He was a small unassuming man with dark hair and a swarthy complexion. I was just a teenager and did not know everything about him, but I knew my Dad was involved and I knew it was important. I led a privileged life, but my Dad was an “activist” as the pundits of the day would describe him. His involvement in the “movements” (Civil Rights, Vietnam, The United Farm Workers) had drawn me in as well. Living in a household where your Dad went to Selma, Alabama to march with Dr. King, and watching protesters burn draft cards with Joan Baez was life as usual, made my childhood a bit unusual.
I knew a “special guest” was coming for dinner, but this could mean almost anything. A radical priest shunned by his church, a famous author, or a street bum he had befriended, we never knew what to expect and tonight was no different. I arrived home to find the man chatting with my father and was quickly drawn into the conversation. “The big farmers don’t care, it’s all about the profits while my people suffer and starve. A living wage is all we ask” he said. My Dad who grew up in the Central Valley could relate, but I, who grew up in Palo Alto (not yet named the Silicon Valley), struggled to understand. I don’t remember everything we talked about, but I do remember it moved me deeply. I was young, and this man was not yet a household word, but together we knew we just might change the world.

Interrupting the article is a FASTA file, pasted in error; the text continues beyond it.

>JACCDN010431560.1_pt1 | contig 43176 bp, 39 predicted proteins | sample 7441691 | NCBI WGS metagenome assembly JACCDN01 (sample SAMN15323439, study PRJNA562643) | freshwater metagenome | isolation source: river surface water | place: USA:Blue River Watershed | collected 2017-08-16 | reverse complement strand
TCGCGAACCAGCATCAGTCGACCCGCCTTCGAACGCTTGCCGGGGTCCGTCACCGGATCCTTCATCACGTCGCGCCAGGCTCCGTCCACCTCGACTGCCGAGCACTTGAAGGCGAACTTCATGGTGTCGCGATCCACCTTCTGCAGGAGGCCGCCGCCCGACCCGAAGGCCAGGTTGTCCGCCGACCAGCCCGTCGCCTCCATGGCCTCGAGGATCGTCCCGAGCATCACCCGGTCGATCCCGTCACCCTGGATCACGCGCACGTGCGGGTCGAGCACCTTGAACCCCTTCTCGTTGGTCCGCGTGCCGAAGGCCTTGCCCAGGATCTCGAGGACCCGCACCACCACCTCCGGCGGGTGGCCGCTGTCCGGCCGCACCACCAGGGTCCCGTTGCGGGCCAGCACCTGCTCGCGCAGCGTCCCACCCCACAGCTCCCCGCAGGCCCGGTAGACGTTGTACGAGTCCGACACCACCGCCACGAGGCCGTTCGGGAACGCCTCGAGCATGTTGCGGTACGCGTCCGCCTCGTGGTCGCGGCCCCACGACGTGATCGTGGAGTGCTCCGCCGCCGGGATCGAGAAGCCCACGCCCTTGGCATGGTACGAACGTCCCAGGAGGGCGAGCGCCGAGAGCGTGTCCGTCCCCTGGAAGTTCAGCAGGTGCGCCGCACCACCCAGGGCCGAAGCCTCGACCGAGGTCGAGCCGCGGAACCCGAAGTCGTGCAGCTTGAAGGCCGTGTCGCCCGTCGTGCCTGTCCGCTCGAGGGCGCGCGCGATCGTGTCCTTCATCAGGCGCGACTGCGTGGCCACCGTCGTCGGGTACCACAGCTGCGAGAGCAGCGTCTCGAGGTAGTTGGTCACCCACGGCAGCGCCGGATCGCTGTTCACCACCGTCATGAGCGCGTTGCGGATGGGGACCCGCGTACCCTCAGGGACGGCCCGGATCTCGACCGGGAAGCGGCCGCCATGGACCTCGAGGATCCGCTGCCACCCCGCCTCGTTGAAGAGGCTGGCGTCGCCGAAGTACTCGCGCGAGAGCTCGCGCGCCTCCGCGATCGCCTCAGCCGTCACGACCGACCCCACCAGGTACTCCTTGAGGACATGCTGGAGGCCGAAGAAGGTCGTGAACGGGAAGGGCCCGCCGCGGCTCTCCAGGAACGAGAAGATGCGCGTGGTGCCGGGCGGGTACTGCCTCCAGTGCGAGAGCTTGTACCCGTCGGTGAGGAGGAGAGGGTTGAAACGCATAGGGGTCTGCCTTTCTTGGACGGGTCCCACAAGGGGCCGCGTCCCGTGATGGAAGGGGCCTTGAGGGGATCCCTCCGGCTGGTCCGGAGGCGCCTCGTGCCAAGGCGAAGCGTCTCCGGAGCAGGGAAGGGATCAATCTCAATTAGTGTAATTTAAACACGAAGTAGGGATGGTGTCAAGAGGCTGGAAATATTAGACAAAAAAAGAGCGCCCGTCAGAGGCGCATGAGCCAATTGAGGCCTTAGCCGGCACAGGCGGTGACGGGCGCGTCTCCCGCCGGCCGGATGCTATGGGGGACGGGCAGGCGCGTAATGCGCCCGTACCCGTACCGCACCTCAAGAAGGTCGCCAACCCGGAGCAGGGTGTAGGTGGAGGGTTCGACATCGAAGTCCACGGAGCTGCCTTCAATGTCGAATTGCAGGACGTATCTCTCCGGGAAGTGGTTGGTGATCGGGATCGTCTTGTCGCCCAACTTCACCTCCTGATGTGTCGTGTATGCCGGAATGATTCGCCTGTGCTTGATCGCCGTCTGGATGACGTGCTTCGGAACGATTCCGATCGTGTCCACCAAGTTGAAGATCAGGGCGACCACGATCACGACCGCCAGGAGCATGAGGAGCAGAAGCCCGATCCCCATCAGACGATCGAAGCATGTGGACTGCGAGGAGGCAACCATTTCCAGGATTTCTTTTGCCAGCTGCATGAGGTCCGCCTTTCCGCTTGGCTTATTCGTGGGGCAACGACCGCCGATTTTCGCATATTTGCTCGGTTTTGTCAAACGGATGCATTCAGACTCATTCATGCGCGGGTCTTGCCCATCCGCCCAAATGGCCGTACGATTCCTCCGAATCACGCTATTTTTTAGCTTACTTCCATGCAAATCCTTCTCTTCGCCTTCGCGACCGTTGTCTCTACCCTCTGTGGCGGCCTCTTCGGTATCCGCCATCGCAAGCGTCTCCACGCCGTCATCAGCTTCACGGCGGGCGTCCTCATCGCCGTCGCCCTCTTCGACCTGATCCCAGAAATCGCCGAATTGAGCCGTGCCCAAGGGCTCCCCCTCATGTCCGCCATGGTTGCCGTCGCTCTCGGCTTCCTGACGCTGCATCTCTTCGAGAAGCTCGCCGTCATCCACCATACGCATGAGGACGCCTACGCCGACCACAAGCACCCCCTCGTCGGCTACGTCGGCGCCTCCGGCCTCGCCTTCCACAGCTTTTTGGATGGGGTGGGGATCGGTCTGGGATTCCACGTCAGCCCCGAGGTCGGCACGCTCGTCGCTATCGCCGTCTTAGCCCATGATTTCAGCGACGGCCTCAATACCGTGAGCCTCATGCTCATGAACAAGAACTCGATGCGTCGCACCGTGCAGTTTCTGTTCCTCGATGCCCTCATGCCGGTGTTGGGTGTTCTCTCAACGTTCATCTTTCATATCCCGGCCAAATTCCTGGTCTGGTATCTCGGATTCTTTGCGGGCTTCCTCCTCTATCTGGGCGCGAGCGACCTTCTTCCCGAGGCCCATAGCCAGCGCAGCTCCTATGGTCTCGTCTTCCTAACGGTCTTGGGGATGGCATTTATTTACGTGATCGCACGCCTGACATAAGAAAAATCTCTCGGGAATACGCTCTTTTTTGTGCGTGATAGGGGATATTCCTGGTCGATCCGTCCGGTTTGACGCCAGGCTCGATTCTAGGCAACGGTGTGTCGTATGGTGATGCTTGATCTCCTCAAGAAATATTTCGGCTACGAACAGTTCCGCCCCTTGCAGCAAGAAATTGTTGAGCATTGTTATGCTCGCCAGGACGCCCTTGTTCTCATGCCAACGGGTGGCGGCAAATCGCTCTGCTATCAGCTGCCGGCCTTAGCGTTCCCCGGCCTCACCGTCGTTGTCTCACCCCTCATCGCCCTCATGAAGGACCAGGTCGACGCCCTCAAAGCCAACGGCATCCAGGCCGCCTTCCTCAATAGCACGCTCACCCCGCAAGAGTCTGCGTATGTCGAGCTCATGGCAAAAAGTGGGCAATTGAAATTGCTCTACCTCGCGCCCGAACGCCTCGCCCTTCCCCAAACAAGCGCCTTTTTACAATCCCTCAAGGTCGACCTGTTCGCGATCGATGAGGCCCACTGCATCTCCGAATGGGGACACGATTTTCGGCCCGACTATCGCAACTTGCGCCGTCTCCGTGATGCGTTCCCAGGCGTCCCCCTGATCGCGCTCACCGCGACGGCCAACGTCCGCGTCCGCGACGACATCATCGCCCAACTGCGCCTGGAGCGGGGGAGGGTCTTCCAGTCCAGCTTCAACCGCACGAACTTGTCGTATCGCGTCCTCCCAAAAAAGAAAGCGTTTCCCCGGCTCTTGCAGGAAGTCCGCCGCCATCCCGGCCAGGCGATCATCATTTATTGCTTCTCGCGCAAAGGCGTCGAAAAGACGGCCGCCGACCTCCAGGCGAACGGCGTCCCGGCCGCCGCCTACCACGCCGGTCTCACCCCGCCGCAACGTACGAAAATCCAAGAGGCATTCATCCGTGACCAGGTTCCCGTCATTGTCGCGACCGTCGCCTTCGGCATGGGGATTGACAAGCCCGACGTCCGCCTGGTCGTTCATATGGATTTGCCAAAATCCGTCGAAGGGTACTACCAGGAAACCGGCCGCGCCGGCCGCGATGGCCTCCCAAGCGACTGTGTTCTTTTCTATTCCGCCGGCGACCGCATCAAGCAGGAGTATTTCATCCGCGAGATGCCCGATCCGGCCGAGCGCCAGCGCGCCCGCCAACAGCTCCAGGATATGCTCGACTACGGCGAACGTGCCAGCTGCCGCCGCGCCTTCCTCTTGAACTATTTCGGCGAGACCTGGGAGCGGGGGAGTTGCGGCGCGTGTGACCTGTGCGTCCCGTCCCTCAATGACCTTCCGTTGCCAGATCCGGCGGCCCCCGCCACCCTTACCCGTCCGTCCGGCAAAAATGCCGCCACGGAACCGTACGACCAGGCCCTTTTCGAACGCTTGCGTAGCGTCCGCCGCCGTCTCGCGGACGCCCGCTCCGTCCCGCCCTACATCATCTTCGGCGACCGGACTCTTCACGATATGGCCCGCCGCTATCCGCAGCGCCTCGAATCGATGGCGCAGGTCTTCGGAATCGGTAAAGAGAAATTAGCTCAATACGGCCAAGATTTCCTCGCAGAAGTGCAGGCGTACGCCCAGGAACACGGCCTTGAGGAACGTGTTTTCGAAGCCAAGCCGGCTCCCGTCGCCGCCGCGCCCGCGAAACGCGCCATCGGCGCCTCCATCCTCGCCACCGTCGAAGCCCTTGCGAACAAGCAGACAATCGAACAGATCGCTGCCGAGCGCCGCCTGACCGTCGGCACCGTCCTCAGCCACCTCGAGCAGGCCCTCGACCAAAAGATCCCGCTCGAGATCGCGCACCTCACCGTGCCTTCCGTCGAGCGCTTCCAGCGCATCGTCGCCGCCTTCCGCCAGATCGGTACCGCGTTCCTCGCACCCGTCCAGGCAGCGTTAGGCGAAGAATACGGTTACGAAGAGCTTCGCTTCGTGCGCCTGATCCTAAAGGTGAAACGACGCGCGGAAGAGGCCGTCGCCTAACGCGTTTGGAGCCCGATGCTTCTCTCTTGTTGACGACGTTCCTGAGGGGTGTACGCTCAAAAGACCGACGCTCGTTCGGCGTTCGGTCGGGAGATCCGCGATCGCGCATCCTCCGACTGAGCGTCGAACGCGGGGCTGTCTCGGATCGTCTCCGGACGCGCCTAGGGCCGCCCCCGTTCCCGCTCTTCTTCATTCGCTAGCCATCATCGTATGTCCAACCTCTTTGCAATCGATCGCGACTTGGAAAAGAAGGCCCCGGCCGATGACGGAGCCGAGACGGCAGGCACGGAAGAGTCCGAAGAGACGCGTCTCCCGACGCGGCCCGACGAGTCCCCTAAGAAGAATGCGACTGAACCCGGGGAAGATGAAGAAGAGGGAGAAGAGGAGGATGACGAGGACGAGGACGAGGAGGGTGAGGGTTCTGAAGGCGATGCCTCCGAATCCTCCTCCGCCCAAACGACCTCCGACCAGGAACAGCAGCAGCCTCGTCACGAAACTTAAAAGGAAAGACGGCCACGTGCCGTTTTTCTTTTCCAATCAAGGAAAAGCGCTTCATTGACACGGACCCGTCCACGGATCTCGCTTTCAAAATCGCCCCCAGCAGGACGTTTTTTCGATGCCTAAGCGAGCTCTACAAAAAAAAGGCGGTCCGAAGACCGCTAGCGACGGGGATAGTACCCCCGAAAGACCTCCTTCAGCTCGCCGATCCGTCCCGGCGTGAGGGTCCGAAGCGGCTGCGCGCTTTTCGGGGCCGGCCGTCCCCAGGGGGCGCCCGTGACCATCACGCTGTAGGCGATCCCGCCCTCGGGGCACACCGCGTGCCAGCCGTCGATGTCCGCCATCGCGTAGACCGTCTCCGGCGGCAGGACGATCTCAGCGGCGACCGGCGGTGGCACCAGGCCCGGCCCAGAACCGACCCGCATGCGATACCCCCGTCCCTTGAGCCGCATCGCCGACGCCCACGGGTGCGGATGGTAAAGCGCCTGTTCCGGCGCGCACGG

As we shared dinner, conversation ranged all over the map and way over my head. My Dad’s compassion for the cause and his “social network”, made him important to this man. As the evening closed, the man said he “had something for me”, went to the run down car he had arrived in, and returned with a record album. “These are the songs and the sounds of our struggle, I hope you will learn from them.”
All this was forgotten for forty-seven years until a message from my Dads second wife arrived. “I’m cleaning out the garage and I’ve got something I believe was yours.” My Dad had passed away years ago and Barbara had kept some of his things. A package arrived a few days later with the long lost record album. The inscription on the cover said simply ”To John-Que Viva La Causa!” and was signed “Cesar Chavez”.
Viva La Causa!